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A preliminary study of palynomorphs and other plant fossils from Mississippian clastic sediments in the Antler basin, Nevada and Utah, suggests that much of the Upper Mississippian sediments were deposited in a transitional environment rather than a marine environment, as previously thought. The Antler basin received most of its clastic sediments from the east flank of the north-south-trending Antler orogenic belt in central Nevada. The clastic sediments generally become finer and thinner eastward until they interfinger with a carbonate platform in central Utah.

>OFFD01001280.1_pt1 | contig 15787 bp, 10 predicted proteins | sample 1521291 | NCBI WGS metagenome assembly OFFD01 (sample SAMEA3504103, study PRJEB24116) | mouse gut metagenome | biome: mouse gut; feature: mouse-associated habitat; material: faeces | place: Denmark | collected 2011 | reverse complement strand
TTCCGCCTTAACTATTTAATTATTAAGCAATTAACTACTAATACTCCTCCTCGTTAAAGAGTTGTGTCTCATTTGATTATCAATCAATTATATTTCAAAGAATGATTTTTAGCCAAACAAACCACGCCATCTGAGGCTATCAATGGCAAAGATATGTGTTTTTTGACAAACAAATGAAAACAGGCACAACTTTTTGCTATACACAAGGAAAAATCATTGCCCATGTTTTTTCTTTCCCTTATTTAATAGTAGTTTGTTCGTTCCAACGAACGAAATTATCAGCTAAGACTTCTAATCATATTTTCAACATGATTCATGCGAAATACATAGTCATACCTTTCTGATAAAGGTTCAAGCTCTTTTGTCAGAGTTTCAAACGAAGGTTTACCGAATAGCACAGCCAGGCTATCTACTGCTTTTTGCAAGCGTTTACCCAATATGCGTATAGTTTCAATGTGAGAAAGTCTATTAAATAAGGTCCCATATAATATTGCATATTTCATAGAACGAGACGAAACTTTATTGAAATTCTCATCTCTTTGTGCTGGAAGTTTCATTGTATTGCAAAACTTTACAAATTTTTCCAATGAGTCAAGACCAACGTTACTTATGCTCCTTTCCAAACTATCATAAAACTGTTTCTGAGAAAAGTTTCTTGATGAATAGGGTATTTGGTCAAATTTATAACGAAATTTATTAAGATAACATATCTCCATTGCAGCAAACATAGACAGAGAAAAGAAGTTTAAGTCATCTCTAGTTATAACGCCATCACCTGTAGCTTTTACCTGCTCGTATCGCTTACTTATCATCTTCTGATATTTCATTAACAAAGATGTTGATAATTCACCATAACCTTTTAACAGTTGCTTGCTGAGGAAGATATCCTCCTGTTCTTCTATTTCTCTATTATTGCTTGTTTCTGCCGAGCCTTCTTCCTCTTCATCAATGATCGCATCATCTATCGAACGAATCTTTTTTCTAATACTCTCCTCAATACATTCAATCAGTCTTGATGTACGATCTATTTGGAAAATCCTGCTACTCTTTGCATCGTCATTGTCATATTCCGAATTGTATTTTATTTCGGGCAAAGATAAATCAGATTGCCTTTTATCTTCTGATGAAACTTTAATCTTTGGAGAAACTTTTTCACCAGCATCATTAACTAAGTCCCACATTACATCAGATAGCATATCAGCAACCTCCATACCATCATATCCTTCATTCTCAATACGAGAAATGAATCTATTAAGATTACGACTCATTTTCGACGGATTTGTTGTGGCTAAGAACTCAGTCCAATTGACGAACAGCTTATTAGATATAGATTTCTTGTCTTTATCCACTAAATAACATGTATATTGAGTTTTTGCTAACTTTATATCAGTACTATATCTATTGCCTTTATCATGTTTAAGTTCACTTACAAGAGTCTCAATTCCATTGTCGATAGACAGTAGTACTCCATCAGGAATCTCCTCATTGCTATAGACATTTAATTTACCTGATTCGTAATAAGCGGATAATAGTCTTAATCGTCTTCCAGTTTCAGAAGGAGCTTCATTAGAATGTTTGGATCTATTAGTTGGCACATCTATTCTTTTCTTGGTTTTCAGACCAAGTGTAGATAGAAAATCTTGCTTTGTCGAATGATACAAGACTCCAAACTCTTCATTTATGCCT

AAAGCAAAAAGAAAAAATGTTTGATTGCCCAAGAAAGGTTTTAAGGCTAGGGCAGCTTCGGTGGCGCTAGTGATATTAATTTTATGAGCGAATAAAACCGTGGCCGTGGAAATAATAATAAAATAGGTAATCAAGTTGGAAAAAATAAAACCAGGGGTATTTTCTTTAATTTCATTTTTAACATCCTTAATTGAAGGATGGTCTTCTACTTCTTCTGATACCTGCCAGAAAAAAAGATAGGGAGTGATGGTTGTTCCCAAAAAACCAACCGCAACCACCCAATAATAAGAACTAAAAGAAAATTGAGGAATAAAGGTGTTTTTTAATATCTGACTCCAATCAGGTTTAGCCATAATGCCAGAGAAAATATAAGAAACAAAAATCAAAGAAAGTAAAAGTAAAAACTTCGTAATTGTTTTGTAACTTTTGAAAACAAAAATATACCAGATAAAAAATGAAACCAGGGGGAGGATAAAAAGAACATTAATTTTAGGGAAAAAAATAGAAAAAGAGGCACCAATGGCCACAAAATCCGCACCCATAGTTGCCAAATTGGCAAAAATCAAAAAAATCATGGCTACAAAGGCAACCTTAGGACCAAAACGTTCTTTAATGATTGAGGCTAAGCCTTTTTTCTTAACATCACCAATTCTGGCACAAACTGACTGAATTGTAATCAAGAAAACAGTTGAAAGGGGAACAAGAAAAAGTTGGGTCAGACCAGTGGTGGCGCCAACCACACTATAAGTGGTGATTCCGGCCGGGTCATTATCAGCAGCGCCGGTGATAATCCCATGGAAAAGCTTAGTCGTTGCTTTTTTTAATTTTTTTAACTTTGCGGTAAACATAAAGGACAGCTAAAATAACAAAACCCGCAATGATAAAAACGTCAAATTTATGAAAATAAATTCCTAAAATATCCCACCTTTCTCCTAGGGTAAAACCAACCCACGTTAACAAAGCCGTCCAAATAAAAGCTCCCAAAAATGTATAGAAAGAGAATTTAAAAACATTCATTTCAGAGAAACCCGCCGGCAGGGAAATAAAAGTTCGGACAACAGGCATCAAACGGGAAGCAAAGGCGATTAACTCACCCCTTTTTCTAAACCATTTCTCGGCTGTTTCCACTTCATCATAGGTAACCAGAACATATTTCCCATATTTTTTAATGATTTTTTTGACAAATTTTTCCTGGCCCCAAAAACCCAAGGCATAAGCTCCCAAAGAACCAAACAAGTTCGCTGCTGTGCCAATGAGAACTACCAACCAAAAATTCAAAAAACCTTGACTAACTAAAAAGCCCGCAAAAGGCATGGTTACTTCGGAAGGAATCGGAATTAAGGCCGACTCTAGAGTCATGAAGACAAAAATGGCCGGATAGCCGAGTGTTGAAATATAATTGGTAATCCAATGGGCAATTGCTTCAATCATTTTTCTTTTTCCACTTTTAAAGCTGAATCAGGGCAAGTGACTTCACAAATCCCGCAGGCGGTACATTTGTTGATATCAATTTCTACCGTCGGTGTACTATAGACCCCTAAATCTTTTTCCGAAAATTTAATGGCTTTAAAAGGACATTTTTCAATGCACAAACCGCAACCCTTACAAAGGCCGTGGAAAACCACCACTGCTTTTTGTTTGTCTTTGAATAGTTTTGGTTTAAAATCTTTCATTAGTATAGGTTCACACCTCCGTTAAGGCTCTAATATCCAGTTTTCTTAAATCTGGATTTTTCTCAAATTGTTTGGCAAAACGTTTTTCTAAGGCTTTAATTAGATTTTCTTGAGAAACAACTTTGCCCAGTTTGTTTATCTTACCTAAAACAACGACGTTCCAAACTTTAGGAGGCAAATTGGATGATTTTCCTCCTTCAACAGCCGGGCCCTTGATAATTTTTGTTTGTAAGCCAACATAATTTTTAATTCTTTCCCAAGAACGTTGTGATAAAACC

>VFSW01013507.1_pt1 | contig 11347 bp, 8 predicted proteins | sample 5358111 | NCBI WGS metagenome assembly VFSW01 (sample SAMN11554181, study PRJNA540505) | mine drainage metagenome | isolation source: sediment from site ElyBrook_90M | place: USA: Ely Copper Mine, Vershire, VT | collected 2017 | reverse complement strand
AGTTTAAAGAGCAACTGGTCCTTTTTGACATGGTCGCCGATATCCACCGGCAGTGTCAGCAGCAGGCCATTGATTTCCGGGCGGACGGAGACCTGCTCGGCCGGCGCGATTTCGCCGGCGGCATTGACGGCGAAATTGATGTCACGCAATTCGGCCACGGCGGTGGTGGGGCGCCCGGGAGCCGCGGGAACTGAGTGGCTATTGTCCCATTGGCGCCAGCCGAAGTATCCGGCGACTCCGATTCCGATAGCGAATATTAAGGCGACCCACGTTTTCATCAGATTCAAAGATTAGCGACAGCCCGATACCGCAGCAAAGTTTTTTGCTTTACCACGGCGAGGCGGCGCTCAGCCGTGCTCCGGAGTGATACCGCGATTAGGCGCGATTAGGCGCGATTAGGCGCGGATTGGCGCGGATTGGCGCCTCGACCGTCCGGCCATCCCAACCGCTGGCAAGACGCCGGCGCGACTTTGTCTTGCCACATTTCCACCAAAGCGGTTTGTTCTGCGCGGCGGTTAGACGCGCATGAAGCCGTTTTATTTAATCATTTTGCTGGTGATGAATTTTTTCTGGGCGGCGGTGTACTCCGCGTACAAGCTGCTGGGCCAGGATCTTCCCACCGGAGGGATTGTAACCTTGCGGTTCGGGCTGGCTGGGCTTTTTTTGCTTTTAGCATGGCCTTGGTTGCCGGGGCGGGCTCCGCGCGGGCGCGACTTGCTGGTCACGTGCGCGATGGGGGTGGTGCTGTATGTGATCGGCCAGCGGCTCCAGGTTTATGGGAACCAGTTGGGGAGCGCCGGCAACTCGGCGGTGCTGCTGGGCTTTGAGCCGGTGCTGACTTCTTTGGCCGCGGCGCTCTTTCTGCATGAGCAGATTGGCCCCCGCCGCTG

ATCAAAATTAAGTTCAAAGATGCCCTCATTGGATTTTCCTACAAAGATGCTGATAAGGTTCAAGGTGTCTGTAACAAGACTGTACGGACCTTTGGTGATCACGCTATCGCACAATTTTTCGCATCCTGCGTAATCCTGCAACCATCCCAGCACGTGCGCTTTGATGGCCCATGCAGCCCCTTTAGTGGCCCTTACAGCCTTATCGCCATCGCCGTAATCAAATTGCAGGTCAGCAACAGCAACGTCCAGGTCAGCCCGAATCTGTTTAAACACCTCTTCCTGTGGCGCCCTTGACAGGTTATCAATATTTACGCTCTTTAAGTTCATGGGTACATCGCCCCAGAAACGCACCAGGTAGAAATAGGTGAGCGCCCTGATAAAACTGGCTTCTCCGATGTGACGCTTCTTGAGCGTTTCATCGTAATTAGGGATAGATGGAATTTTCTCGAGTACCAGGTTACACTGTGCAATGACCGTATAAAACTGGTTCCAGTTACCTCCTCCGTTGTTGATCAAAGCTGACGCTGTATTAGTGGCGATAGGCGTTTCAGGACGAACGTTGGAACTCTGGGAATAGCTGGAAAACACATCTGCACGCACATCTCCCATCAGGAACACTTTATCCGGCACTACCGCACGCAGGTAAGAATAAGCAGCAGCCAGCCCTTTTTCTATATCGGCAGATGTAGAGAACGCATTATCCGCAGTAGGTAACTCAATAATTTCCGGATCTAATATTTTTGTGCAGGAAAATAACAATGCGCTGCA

Numerous fossil plant taxa have been found in these clastic sediments from central Nevada to central Utah. Assemblages of terrestrial palynomorphs associated with lycopod bark impressions (Lepidodendron), leaf impressions (Lepidophyllum), fruiting body impressions (Lepidocarpon), and, most importantly, impressions and casts of rootlike rhizomes (Stigmaria) suggest that the plants grew in place during periods of nonmarine deposition.
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